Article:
The researchers will focus on doing measurements that will allow them to reconstruct the last 1,000 years of climate variability in this part of East Antarctica. They will take several ice cores about 70 meters long as well as shorter cores that will let them examine the last two centuries with more detail.
“By taking a couple of longer cores, we’ll get a nice record of the previous 800 years before the Industrial Revolution, so the changes since then would be much more obvious,” Neumann said.
One of Neumann’s tasks is to conduct stable isotopic measurements of snow and ice samples, a task he will perform once back in the United States and from the samples he and others take in the next few months.
By studying the isotopic ratios of the same element—oxygen 16 and oxygen 18, for instance—researchers can figure out what the climate was doing at a particular time because they can correlate different ratios with different types of climate.
The snow falls with one isotopic ratio. But after it sits around, that number can change because of interaction with the atmosphere.
“Every time water vapor moves around it can change the isotopic ratios,” Neumann said. “We want to study that to be able to better understand this process and account for it when trying to understand past climate.”
Another goal is to look at the surface distribution of stable isotope ratios, which are an important calibration tool for continental circulation models, Neumann said. This will tell researchers “about where certain precipitation is coming from and how much precipitation in different areas get.”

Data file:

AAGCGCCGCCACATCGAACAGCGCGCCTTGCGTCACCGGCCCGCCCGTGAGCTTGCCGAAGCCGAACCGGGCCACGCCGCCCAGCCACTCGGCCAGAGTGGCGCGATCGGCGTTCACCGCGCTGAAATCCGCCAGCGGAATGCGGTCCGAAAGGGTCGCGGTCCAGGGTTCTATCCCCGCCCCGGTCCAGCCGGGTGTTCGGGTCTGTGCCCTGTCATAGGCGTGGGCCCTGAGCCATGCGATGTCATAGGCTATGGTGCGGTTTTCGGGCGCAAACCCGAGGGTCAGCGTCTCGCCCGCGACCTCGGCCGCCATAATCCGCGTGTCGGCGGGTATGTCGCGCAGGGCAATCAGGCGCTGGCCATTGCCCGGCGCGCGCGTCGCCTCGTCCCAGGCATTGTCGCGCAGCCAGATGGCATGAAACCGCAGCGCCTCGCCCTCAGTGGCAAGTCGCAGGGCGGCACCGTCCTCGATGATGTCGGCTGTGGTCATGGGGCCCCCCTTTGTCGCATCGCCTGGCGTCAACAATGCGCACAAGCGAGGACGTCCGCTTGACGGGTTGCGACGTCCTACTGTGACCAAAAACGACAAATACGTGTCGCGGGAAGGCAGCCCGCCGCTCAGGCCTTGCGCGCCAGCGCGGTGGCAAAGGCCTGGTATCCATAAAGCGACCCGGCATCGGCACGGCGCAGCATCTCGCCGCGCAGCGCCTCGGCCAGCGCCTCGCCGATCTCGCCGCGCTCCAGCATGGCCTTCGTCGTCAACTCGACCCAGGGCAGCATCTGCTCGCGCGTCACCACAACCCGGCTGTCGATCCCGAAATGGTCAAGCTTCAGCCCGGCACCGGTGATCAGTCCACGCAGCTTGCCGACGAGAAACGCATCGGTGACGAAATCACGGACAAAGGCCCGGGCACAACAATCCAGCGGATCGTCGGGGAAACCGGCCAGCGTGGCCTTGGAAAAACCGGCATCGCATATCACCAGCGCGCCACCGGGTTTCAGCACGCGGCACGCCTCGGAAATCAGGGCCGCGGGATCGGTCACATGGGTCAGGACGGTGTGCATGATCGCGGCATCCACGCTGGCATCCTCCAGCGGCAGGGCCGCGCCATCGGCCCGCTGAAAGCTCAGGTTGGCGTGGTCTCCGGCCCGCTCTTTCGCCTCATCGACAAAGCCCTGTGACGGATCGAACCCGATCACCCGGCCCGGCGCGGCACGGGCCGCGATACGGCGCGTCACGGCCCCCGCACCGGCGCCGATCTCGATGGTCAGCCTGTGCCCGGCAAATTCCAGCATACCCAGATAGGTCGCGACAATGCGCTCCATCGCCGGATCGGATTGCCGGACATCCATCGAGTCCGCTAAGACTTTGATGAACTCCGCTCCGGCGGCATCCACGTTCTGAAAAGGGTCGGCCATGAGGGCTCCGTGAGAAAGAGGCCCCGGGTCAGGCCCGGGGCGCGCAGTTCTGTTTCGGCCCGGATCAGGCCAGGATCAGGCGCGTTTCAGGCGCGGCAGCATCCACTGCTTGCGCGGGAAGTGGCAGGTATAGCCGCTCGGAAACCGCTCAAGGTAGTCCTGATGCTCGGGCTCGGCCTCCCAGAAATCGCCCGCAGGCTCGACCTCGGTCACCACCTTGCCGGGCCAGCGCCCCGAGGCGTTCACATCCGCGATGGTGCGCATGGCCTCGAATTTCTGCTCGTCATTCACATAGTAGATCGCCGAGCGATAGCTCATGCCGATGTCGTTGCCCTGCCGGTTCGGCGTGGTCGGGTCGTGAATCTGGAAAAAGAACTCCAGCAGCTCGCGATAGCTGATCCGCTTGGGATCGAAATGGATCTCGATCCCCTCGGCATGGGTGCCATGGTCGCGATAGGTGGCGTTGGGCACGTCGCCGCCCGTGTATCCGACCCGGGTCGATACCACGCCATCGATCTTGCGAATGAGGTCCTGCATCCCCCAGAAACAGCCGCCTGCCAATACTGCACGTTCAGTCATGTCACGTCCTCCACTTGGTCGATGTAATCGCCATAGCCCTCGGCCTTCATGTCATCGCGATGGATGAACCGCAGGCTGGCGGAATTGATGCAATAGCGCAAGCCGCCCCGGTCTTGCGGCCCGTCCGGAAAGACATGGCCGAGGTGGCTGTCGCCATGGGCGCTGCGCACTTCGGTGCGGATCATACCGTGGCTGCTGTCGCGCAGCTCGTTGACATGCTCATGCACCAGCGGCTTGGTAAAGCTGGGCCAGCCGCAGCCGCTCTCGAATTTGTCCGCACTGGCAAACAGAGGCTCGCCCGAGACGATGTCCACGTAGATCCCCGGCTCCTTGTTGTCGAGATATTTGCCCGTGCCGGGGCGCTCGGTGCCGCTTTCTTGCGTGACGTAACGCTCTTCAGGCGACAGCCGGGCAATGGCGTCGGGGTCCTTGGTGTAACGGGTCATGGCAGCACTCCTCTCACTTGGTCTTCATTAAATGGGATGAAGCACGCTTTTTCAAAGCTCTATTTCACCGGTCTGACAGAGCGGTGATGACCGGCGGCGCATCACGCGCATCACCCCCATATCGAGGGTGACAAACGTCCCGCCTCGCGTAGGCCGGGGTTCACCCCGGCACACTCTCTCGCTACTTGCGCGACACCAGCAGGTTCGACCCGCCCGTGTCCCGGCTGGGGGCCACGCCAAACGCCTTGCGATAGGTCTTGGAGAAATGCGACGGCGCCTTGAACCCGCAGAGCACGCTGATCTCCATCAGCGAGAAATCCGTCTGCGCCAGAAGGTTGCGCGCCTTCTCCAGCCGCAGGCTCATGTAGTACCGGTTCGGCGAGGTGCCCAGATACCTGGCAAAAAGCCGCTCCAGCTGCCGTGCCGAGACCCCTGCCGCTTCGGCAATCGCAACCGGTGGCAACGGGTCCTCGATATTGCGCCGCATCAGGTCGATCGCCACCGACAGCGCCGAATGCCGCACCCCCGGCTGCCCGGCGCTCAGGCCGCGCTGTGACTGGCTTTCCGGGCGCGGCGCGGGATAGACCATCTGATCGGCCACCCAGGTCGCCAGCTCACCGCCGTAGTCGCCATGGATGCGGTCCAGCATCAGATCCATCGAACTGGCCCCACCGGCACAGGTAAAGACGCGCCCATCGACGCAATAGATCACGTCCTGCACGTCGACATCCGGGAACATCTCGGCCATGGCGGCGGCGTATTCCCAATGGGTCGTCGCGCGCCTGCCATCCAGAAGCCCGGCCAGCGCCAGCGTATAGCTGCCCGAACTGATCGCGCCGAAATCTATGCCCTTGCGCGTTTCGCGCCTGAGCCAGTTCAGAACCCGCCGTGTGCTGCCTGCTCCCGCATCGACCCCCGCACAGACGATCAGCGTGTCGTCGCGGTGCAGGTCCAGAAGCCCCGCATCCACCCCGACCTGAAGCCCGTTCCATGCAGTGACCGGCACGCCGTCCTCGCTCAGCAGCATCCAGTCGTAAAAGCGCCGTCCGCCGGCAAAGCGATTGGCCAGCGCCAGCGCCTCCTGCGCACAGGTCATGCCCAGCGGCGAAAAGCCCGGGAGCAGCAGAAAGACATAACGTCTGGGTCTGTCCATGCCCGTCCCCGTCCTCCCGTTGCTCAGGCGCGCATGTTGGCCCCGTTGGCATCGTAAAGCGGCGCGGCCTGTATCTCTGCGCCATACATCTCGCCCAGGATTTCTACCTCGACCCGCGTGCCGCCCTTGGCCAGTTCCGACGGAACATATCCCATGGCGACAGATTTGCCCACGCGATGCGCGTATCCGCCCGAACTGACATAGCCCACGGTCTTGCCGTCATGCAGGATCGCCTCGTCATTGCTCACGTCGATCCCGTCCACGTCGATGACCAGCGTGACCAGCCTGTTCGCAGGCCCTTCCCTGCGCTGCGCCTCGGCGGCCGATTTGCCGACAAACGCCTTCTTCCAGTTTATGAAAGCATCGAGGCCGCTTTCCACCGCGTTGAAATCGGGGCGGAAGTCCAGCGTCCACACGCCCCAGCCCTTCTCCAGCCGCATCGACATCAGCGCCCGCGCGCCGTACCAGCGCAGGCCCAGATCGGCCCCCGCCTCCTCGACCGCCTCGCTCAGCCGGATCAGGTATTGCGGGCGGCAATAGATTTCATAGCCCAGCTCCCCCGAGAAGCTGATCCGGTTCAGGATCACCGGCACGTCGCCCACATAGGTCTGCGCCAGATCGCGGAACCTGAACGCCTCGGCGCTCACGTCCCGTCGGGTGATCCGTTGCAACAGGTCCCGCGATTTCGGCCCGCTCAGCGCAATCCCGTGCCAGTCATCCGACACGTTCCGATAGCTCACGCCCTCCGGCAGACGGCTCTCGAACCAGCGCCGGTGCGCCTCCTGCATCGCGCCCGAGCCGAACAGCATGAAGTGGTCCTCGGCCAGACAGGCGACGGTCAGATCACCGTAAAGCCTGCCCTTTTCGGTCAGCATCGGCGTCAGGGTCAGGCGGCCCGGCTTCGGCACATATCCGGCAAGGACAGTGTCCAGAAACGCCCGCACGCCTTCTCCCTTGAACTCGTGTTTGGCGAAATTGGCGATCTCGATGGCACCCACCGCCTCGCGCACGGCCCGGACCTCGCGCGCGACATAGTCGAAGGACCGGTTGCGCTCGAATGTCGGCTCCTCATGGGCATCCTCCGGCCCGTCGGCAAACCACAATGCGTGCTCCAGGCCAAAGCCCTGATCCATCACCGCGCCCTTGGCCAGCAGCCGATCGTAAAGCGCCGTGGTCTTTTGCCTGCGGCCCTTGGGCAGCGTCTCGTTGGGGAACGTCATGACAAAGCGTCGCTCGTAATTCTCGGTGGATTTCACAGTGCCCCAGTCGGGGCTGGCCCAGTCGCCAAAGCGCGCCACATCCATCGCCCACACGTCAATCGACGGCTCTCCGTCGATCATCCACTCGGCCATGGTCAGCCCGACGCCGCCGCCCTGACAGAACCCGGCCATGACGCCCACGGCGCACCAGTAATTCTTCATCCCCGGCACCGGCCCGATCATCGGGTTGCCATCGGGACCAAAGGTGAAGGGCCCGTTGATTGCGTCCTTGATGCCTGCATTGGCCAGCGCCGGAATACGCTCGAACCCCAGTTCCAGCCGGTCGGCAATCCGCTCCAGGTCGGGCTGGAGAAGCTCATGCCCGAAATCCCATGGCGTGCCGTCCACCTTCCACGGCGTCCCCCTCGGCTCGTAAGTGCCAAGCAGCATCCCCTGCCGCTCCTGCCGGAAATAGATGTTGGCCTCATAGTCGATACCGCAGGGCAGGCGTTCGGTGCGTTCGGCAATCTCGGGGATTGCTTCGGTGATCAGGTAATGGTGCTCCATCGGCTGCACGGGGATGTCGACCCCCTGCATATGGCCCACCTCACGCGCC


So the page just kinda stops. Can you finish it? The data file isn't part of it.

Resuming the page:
Albert will study the microstructure of snow and how the climate affects the snow’s physical properties. She will look at surface samples and the first 30 meters of ice for her work to understand the physical effects of accumulation rates on the snow.
“Snow as a natural material is always close to its melting point compared to other materials, such as soil,” she said. “Consequently, the microstructure of snow changes a lot in response to local temperature and changes in temperature, and it responds to changes in accumulation.”
Antarctica is a notoriously dry continent, with little precipitation. Most of what does fall occurs at the coast. Albert said the team can expect to see annual snowfall rates of up to 20 centimeters near the coast, tapering off to ice accumulation of less than 2 centimeters at the high, interior areas.
Another important component of Albert’s measurements relate to how snow’s physical properties affect radar signatures. “This will ultimately help us understand what the remote sensing images of Antarctica mean,” she said.
Taking flightRadar and remote sensors will play a big role in the project, from snooping out crevasses and mapping a route to measure the thickness of the ice sheet and the spatial distribution of snowfall.
One of the more whiz-bang instruments at the team’s disposal is an unmanned aerial vehicle (UAV). The UAV, with a wingspan of nearly four meters, will be launched at each major stop along the traverse route—about nine in total.
“We have an 18-foot-long catapult and use compressed air to launch the plane,” explained Stian Solbø, a research scientist with Norut, a research institution in Norway. Solbø will be on the expedition running the UAV as well as taking GPS and ground-penetrating radar readings.